Monday, August 15, 2016

Book Review- Rooted by Banning Leibscher



 Shhhhh...do you hear that? It's silence, and in my house, that means that all the little people are asleep for naps,  and that it's time to do some writing! I dedicated today to finishing Rooted by Banning Leibscher and writing my 2nd book review since joining Blogging for Books.

 




My short review: This book is not only excellent, but the council inside of it is crucial for the Church to be effective. 

I will start with the content of the book, and where it fits into the world. Then I will move on to more technical things.

This book is basically about 3 environments that God uses to grow you so that you can change the world with your specific calling. Throughout the book Banning uses David's life as the backdrop to the process of how, in healthy soil, a seed grows into a mature tree that bears lasting fruit, which is an analogy for our spiritual growth.

Banning's name is Irish for small, fair one (I looked it up, 'cause like, really, have you ever met an American named Banning?). I find this really amusing because if you have ever listened to him speak, his vision for change is anything but small. You can that tell the Lord has put a desire in him to ignite in other people a passion for world change and his passion is tangible in the pages of the book.

Like any book nerd, I investigated the layout of the book. How long was this book anyways? Were there cool pictures? Was the font easy to read? Are there questions at the end? 

The first half of the book is aimed at explaining WHY we need a root system, followed by the 3 soils for healthy roots: Intimacy, Serving and Community. The length of the first portion of the book actually took me by surprise. I had listened to a few leadership podcasts and watched a video that specifically spoke about his book, so I had gotten a good preview of what I was going to expect. He had explained that the first portion of the book was laid out like this, but I was expecting maybe a couple of chapters, not half the book. My first thought was Oh no, we've got a dragger... but then I saw something else. Come with me to the land of make believe...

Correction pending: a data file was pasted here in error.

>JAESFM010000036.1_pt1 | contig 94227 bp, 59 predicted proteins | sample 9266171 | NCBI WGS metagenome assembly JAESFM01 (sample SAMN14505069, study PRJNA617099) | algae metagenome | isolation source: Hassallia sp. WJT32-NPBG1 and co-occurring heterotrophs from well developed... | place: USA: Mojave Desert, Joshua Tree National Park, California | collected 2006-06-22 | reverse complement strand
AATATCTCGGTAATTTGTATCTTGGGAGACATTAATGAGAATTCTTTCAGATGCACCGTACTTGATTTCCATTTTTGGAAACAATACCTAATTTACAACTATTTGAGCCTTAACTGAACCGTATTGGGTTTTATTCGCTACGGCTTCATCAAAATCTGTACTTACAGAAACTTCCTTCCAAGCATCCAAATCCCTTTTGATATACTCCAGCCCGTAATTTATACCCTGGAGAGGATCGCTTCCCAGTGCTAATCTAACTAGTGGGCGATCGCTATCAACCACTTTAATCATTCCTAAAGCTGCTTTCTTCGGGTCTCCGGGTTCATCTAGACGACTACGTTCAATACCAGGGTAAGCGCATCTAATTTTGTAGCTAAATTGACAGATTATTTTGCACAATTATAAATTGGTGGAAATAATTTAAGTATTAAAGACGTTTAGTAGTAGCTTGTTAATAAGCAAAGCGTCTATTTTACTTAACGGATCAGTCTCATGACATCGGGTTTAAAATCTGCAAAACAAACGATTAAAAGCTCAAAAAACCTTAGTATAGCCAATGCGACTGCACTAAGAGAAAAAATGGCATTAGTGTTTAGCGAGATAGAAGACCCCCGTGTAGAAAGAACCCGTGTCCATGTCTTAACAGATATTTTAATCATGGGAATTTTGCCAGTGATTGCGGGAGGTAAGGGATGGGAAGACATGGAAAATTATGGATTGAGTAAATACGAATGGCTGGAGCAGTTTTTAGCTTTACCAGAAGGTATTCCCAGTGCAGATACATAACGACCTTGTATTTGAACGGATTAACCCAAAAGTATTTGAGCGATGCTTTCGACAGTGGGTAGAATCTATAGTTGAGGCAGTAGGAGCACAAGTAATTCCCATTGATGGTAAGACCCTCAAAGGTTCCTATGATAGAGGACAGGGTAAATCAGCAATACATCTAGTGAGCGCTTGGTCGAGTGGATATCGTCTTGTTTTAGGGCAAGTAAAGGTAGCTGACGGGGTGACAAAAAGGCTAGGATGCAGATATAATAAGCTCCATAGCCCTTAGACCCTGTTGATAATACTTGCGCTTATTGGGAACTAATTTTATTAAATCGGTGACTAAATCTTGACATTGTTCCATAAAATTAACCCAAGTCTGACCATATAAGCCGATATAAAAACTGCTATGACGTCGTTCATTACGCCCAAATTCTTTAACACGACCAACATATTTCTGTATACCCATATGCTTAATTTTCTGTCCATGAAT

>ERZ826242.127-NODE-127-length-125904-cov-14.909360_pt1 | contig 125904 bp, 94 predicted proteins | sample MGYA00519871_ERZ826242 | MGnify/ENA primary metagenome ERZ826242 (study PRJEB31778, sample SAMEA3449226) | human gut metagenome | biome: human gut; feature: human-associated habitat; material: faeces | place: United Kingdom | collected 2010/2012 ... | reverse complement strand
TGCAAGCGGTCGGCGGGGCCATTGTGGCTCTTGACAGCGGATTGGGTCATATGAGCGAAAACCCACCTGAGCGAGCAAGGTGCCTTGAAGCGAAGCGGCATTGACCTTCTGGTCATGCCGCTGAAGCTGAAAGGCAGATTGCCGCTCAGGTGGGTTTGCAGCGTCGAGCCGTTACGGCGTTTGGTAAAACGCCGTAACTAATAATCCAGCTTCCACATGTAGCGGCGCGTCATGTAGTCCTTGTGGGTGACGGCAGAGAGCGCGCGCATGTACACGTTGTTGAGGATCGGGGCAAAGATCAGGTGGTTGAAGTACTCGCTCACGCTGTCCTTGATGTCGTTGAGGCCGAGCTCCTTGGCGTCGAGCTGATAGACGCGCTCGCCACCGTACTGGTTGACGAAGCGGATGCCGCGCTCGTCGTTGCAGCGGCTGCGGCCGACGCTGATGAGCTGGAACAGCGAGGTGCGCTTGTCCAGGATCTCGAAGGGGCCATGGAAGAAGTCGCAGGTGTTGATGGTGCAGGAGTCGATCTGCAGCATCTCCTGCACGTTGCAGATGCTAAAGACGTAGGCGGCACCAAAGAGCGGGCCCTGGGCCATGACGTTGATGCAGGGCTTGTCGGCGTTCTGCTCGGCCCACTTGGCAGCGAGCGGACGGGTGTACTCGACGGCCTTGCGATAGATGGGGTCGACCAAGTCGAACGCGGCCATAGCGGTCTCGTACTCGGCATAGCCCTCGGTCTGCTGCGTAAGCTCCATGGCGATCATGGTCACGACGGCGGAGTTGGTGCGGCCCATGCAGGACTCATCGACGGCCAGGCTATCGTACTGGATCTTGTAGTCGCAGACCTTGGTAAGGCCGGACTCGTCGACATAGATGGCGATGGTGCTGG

We have 2 generations of the most informed and confident people alive together on the planet right now - the Y and Z Generation.  We are so confident, we actually need some boundaries. Let me explain.

In the last few decades, there has been an increased focus on the value of self-esteem. The 1980's was the era where this was flourishing. Nursery songs and children's books featuring themes such as uniqueness, validation of feelings, self-expression, capability and praise were becoming very popular. On the other hand, the authoritarian parenting model was fazing out. Kids were allowed more and more freedom in the name of self expression and self-esteem. I think these things are really healthy, but as with everything, it needs to be in balance with other principles.